Hebblethwaite's testimony put him several metres behind Deane with George in his line of vision. Hebblethwaite said he could discern that George held a pole or stick, not a gun, and he had not considered him a threat to police.

Hebblethwaite also testified that he didn't see the muzzle flashes -- the light of gunfire -- Deane said he had seen shortly before he shot George.

Fraser said to accept the defence's argument, he would have to accept that:

* George left an area of safety with a gun and stepped into an open area facing police.

* After being shot, George threw the gun away before running toward other protesters.

* Despite the fatal bullet breaking his collarbone, George was able to throw a gun.

* Const. Mark Beauchesne, an experienced tactics and rescue unit officer, would not ask for more information if Deane had told him he'd seen "a guy with a gun."

* Deane would say nothing to Hebblethwaite about shooting an armed man when they spoke about 15 seconds after the shooting.

Brian Adkin, president of the OPP Association, said outside court Deane will appeal the verdict and the association will support him fully.

He said government inaction on the Ipperwash land claim created a "tragedy on both sides, a tragedy for the George family and a tragedy for Sgt. Deane."

Adkin said he did not believe Deane was a scapegoat, but said governments must deal with land claims so police do not end up in the middle of those struggles.

"The police are always left in the middle," Adkin said. "The land claim (at Ipperwash) is still not solved, and we want a solution."

Two days before the shooting, about 24 native protesters entered Ipperwash Provincial Park as it closed for the season, saying the province desecrated a sacred burial ground when it developed the park. George was shot just outside the park, which is still under native control, after police and natives clashed. He is the only native to be killed over a land claim this century.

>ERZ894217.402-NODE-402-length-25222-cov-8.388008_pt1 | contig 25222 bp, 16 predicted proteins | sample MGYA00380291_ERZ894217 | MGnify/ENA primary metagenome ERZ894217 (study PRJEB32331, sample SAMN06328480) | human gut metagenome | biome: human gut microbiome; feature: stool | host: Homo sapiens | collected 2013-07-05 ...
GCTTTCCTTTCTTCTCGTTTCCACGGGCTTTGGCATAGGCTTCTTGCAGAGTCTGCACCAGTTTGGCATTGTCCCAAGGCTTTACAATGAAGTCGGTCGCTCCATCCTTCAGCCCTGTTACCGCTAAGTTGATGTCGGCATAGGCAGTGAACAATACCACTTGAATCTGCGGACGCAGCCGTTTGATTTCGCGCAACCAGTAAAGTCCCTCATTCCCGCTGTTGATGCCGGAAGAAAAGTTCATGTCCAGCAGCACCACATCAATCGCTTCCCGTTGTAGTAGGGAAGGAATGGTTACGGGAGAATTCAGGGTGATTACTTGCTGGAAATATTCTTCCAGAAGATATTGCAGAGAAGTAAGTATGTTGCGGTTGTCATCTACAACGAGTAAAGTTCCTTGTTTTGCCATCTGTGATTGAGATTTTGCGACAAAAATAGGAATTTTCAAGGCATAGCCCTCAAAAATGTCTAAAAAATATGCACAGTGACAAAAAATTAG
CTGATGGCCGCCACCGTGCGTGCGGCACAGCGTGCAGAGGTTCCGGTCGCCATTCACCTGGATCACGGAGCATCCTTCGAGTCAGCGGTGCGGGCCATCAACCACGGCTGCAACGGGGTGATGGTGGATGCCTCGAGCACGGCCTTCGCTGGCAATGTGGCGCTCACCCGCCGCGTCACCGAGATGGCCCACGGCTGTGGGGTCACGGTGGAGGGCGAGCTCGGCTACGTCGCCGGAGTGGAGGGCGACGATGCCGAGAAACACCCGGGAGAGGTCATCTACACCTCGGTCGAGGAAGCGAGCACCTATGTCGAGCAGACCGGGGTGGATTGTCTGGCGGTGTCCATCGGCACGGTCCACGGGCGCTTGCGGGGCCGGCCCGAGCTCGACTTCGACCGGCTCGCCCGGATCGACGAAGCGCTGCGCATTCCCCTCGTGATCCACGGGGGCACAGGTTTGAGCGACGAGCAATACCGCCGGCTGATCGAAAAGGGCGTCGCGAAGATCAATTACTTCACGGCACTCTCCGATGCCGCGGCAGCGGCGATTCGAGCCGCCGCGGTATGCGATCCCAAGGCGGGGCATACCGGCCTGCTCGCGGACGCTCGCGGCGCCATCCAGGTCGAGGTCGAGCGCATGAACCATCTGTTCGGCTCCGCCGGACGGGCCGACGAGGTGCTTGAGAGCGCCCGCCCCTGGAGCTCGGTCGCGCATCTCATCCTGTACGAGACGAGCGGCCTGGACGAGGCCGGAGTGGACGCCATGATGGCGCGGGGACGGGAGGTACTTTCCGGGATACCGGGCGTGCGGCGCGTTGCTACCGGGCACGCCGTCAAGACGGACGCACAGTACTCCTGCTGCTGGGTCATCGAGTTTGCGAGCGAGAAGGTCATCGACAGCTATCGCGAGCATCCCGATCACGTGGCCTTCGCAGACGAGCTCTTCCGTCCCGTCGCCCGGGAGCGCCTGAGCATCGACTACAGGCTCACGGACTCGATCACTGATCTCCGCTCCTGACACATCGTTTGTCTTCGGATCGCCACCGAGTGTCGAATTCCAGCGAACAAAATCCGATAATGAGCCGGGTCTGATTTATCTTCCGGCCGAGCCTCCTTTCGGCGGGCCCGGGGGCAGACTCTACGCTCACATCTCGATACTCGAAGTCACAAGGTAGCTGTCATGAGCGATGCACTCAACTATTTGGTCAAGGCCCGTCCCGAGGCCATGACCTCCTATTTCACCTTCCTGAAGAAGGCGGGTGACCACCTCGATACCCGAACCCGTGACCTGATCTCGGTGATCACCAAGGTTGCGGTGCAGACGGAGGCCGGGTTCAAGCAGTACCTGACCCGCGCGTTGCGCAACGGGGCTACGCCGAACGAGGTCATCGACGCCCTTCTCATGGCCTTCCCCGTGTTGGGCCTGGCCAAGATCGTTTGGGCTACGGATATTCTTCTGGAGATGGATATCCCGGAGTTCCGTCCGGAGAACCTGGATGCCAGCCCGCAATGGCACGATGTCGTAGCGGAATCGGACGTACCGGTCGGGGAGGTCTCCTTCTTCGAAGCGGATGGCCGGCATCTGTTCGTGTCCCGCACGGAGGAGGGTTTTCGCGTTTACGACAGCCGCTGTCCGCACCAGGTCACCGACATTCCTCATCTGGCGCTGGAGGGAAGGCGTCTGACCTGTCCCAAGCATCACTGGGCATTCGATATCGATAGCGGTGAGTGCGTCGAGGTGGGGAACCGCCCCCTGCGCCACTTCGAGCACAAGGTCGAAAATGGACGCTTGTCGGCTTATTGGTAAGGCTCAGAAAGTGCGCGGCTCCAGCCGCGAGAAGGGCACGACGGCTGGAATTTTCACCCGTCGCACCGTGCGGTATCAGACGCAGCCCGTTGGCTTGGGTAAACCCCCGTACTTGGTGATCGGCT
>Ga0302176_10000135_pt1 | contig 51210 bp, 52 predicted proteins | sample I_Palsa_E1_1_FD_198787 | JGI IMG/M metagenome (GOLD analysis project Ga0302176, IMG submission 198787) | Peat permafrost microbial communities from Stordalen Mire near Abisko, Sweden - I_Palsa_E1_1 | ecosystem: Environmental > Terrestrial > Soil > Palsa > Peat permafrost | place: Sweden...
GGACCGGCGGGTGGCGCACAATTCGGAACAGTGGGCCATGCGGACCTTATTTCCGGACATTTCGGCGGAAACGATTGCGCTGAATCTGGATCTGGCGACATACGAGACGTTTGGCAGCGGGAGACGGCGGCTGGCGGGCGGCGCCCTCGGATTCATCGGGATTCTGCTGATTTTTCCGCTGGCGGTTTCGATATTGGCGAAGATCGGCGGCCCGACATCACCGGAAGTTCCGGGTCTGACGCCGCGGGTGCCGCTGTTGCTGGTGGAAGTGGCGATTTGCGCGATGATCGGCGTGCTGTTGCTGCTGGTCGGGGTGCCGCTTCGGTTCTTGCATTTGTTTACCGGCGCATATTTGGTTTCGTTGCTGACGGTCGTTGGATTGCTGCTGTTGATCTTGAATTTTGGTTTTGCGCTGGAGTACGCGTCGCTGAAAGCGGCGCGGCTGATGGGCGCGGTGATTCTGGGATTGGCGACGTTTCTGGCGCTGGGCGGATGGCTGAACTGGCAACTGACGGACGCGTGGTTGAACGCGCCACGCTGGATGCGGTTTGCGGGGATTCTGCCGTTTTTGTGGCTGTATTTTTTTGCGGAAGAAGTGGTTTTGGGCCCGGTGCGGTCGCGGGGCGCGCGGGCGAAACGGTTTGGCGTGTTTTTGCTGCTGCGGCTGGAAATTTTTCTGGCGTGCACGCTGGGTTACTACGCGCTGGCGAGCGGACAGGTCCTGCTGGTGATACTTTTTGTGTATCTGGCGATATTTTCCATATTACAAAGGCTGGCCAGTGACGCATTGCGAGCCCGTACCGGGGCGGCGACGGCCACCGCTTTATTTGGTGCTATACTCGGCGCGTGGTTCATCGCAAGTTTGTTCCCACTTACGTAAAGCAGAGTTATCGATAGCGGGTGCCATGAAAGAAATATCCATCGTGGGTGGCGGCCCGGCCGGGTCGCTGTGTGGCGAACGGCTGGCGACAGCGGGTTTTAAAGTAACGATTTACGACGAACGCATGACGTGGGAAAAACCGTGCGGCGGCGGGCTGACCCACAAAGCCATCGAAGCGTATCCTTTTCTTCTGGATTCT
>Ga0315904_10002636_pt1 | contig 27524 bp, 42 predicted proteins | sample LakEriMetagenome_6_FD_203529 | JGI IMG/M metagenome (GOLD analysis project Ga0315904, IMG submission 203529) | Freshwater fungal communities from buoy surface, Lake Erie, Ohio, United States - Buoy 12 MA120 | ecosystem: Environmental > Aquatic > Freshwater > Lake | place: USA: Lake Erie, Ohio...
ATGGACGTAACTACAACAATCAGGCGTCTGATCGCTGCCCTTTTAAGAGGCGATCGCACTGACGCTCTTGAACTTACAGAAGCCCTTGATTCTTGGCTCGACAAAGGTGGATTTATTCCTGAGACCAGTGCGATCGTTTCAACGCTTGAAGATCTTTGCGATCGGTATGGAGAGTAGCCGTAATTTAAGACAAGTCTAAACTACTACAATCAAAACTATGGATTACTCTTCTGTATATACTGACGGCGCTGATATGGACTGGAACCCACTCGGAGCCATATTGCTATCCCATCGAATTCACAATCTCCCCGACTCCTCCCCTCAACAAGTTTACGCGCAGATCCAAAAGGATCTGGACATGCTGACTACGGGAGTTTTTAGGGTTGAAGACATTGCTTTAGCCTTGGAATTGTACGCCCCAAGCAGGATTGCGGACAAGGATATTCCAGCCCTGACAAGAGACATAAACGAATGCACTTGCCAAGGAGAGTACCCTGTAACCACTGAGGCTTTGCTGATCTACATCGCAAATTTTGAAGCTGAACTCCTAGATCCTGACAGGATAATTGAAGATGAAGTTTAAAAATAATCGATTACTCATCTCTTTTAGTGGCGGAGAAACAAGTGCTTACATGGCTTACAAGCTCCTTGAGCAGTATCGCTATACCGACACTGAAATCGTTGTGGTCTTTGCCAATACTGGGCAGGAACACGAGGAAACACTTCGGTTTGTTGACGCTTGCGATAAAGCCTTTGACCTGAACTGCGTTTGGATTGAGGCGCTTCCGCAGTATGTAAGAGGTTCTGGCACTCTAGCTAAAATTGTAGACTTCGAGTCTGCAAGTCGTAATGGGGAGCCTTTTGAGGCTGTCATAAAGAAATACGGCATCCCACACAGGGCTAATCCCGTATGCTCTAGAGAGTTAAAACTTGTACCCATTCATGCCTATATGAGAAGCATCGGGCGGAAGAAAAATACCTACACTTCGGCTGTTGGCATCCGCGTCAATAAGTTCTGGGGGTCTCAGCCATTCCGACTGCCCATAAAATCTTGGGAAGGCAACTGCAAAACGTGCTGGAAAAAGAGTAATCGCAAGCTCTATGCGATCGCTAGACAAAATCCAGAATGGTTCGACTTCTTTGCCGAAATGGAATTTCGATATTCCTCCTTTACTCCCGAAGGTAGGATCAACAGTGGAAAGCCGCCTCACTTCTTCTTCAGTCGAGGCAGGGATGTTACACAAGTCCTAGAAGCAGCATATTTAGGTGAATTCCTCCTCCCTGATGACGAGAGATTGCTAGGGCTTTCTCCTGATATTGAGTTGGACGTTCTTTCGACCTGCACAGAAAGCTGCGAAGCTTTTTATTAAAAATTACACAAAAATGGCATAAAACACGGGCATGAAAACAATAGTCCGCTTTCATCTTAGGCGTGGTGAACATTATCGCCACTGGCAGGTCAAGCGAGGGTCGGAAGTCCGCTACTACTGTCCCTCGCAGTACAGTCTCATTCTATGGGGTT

Adkin said he was "extremely disappointed" with the verdict but the association "must live with the ruling." He said he believes all police witnesses -- including Cossitt -- showed integrity when giving their testimony.

Pierre George, Dudley's brother, said outside court he has never wavered in his belief that his brother did not threaten police with a gun.

"But I'm glad the judge said it right out loud, loud and clear that he didn't believe (Deane's) lies," Pierre George said as behind him in the court parking lot natives and supporters honked car horns and cheered.

The ruling clears his family's name in part, he said. "There still needs to be a public inquiry into what happened. My brother's name is cleared, and now we have to clear my cousins and all the Stoney Point people."

Sam George, another brother, also wants a public inquiry.

"The trial put the spotlight on Sgt. Deane. But people at Queen's Park who are really responsible for Dudley's death are still in the shadows. . . . My family wants to know all the facts of how our brother died."

Natives say the order for police to use force on the protesters came from Queen's Park.

In Toronto, Premier Mike Harris said he will consider holding a public inquiry into George's death. He would not comment on Deane's conviction, saying the government must wait for the standard 30-day verdict appeal period to pass before deciding what needs to be done.

Opposition MPPs say an inquiry is warranted to probe the government's role, if any, in the death. Liberal and NDP MPPs want to know why the OPP used force instead of peaceful negotiation. Some allege the shooting took place after political interference from the government which urged police to get tough with native protesters.

Harris said there was no evidence of political meddling.

"There is nothing that I've seen or heard that causes any concern with government policy in the whole matter, but we will wait until this case is over and take a look at whether an inquiry would be helpful," Harris said Monday.